When you are done, you should have two long front frames and two end squares. To assemble these, you need to start with the bench that goes all the way to the wall. Place your end square approximately where it will be attached and measure from the wall to establish the depth of the bench. Make the same measurement on the other end of the bench and mark it on the wall support. Place the long front frame of the bench so that it lines up with the measurement and with the end piece. Use a speed square to make sure that the joints are 90 degrees and double check the front of your bench with a level. Drill the two pieces together where they meet, drilling through a vertical support on the front piece into a vertical support for the end piece. You will only be able to drill down one side of the board because of the way that the two line up (see picture below). Drill the ends of both pieces into the walls, making sure that they are level, square and securely fixed. Repeat this process on the other side of the bench. NOTE: You might need to use wood glue to attach the two front frames together (In the corner) because it may be difficult to make a good attachment in this area using only screws.
Once you have completed these steps, congratulate yourself for finishing the framing. Your bench should look something like the framing image below.
Next step, plywood!
So now that you’ve got a nice sturdy frame for your bench, you’ll need to attach some plywood to finish off the construction. Now, you can cut the plywood yourself if you have a table saw or a circular saw. You can also go the easy route of having someone at Home Depot or Lowes cut it for you. As I have heard from my cousin who works at Lowes though, they can’t really guarantee exact cuts. I did get my plywood cut at Lowes though and I was fairly happy with the result. The only issue was that some of the ends were pretty ragged and I had to do some sanding and patching.
Whatever route you go, you want to make sure to take very precise measurements. You can use 1/4 inch plywood for the front and sides of the bench and 1/2 inch plywood for the top. The quarter inch plywood needs to measure the height and length of your support pieces. Also, keep in mind that you may need to leave space for corners where one piece butts up against another. I also had to leave some room for a vent in the front of my bench because of a heating vent that I was covering up. For the top pieces, you want to make sure that you are adding the measurements for the overhang to the fronts and ends. Also, remember that one top piece of plywood will be shorter because it will not go all the way to the corner. That piece will also need to have the overhang measurement subtracted from the end to make up for the extra width of the other piece of plywood (see “Adding the Plywood” image above).
Once the pieces were cut, I went about attaching the sides. Fair warning: before completely attaching the sides please read about attaching the tops because it is much easier to make some needed measurements before the sides are attached. I attached the 1/4 inch plywood by countersinking screws through the plywood into the frame until each side was secure. I also cut a piece of decorative aluminum sheet metal with some holes and glued it into a space in the corner of my bench to act as a vent. As you can see from the picture below, this became a popular feature for the feline members of my household. When I was done, I spackled and sanded the holes left by the screws.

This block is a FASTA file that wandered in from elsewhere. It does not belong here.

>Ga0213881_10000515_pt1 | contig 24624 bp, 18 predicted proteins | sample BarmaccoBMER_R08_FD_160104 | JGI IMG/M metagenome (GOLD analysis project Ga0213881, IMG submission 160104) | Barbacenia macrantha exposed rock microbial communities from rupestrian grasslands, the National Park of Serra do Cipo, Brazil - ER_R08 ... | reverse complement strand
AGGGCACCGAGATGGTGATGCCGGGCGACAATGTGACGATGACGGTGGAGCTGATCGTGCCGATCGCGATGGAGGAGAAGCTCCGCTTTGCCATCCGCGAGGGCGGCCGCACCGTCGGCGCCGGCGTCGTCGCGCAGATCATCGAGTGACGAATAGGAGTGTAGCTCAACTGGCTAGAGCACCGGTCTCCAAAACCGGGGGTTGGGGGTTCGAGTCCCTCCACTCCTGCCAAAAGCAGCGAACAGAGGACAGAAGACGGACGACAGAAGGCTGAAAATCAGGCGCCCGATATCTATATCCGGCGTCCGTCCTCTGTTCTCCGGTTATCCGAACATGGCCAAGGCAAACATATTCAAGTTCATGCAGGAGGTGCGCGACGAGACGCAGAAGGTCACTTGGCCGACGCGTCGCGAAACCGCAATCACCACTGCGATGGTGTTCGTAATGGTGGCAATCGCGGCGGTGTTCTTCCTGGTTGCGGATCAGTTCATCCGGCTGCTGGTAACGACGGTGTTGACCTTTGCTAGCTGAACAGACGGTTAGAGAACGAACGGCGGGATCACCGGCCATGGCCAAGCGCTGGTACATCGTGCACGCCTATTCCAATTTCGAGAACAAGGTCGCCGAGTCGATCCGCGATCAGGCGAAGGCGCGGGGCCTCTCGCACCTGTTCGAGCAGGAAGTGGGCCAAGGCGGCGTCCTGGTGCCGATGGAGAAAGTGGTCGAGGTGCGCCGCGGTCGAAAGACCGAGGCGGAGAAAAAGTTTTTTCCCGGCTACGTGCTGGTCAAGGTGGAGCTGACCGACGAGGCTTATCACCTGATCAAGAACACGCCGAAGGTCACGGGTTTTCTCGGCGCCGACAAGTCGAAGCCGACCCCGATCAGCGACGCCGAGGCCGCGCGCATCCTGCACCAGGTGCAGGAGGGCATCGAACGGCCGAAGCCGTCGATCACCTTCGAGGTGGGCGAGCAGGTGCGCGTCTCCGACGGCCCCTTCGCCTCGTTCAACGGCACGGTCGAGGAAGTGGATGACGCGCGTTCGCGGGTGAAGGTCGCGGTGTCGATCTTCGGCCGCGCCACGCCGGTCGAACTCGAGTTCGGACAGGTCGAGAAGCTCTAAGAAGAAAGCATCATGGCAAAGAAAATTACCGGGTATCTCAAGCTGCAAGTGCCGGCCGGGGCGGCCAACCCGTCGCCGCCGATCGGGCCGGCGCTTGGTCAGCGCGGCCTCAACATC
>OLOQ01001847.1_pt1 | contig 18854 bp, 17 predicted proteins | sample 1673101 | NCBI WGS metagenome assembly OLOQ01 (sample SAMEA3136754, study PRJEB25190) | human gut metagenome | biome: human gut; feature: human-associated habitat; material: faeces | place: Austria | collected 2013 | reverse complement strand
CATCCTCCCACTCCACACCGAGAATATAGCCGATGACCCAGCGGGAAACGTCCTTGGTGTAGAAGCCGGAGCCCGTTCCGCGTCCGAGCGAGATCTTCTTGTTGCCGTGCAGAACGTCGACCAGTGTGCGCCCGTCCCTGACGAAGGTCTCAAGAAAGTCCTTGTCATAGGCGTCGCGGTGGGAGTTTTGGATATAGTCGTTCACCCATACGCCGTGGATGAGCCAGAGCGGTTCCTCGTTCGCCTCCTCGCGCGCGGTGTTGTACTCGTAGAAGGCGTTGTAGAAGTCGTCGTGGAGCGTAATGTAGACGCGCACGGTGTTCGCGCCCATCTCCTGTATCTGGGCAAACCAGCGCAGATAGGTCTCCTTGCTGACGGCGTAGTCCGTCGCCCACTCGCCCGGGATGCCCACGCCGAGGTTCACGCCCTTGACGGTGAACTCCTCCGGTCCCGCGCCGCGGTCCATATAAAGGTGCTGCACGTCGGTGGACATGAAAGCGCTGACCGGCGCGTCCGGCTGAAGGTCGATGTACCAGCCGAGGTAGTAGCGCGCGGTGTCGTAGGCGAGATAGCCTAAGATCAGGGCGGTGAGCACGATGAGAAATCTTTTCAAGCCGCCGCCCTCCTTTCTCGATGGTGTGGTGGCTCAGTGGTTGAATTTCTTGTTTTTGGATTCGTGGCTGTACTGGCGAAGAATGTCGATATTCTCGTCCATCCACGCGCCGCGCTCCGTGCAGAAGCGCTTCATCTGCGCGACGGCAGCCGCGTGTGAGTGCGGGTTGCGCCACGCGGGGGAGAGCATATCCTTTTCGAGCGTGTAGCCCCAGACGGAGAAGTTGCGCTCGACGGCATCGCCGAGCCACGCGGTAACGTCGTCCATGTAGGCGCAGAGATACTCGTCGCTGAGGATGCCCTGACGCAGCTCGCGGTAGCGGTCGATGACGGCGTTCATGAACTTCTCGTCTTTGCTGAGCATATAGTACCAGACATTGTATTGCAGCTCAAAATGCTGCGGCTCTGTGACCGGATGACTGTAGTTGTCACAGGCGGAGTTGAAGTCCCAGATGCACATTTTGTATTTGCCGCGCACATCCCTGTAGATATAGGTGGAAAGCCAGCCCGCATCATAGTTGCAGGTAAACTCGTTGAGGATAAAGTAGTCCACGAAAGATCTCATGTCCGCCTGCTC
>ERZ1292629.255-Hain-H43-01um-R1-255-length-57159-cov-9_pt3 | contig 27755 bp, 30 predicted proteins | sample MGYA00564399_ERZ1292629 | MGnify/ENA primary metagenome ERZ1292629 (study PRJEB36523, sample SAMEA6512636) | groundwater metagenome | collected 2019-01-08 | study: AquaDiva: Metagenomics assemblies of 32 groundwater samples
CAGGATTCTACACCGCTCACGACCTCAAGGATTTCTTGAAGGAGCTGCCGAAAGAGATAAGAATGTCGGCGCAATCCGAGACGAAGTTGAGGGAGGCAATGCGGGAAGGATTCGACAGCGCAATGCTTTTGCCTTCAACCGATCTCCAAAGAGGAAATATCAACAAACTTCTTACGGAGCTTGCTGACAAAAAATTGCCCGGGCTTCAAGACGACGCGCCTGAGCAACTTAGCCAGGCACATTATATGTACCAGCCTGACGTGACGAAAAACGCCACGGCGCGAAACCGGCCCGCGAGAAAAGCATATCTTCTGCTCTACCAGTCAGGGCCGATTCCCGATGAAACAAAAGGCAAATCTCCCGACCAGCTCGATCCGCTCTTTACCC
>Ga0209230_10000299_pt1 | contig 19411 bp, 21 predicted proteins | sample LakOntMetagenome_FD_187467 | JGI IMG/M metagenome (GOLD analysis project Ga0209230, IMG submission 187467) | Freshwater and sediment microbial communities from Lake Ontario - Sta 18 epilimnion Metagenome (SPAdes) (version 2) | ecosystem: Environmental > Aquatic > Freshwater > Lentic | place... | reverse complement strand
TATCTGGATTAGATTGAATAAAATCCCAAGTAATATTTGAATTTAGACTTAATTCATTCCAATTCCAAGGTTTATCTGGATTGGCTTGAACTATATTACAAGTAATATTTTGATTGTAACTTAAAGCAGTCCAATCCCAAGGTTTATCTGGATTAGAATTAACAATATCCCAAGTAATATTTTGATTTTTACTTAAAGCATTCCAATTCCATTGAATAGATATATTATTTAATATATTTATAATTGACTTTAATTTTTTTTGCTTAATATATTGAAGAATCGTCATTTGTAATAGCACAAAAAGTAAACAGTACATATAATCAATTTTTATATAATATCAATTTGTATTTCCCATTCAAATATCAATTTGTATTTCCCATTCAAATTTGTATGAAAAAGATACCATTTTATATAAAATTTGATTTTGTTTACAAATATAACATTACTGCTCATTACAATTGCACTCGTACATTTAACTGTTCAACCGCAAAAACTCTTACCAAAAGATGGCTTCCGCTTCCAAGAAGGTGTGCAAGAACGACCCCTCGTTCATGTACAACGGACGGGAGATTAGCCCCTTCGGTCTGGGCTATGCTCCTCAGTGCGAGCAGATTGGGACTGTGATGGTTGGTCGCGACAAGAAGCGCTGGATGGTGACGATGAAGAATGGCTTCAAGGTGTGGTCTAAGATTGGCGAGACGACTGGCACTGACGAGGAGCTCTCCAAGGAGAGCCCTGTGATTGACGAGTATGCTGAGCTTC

Piccadilly enjoying the vent built into the bench.
For the tops of the bench, I decided to keep it simple. I had thought about attaching the tops to the wall with piano hinges, but I didn’t like the idea of trying to hold up the bench when I was trying to store or remove stuff. Instead, I decided to make an inner lip for the tops that would let them just sit on top of the supports. This way, I could completely remove the tops, or I could swing them up as if they were hinged. For me, it was a win-win.
I actually measured for the inner lip before I attached the side walls. I just laid the two tops where I wanted them and then I reached underneath the plywood with a pencil and marked along the inside of the end supports, from the wall to the front of the bench. I did this on both ends on the bottom of each of the bench tops. I then cut four pieces of 1 x 4 that measured the same length and glued them to the bottom of the plywood (see diagram below). Use clamps or painters tape to hold the pieces in place until the glue has dried (follow the directions on your glue, but I waited 24 hours).
Glue your inner supports to the bottom of your plywood with wood glue. Also, glue half round trim the end edges of your plywood to create a finished look.
Okay, you are almost done with the construction part of this project. Now you just have to dress up the bench with a little trim. I decided to create a rounded edge on the tops of my bench by using 1/2 round molding (1/2 inch). The molding fits right along the edge of the plywood to look like a seamless piece of wood. You just have to make sure to cut it at 45-degree angles at all of the inner and outer corners (one more job for my trusty miter saw!). Once the trim was cut, I applied a thin strip of wood glue to the back and pressed it against the edge of the plywood, making sure to line up the ends perfectly. I taped it in place with some painters tape and let it dry for 24 hours.
Phew! That was a lot, huh? Well, now you can take a little break before you get ready to paint!
Finishing it all up
After you remove the painter’s tape, you need to fill in any cracks or blemishes in the wood with a little spackle. Just apply it with a putty knife and try to wipe off as much excess as you can. Once the spackle has dried, you can sand it smooth before applying the primer to the bench.
Before painting, mask off your wall and floors with some painter’s tape. Apply an even coat of primer with a weenie roller to get a nice even consistency. Use a paintbrush for those areas that are hard to get to with the roller. Let the primer dry and then apply a couple coats of semigloss paint in any color you would like. I myself am partial to Behr paints. It just seems like they coat more evenly and don’t stink as much as some brands (which will remain unnamed).
If you are a seamstress, which I am not, you could also sew up some bench cushions. With pets, I prefer not to use bench cushions because they are a magnet for fur. Instead, I just placed a couple throw pillows on the bench and called it a day.
So there you go! I’d say this was a fairly complex project to break in my miter saw, but I’m really happy with the outcome. Now I have a place to sit and more room to store my junk. Hooray! I also added some castors to the bottom of my table so it’s really easy for a lot of people to sit on the bench without having to climb over one another. I love how it defined and made the most of the space. I would definitely recommend building one if you have a small kitchen. If you do, make sure to share your results with us. Good luck!
Update: You can see more pictures of the finished bench and my spiffied-up kitchen, after we staged my house to get it ready to sell. Thanks in part to smart staging and a few savvy DIY projects like my bench, painted refrigerator, and urbanite walkway we sold the house in one day!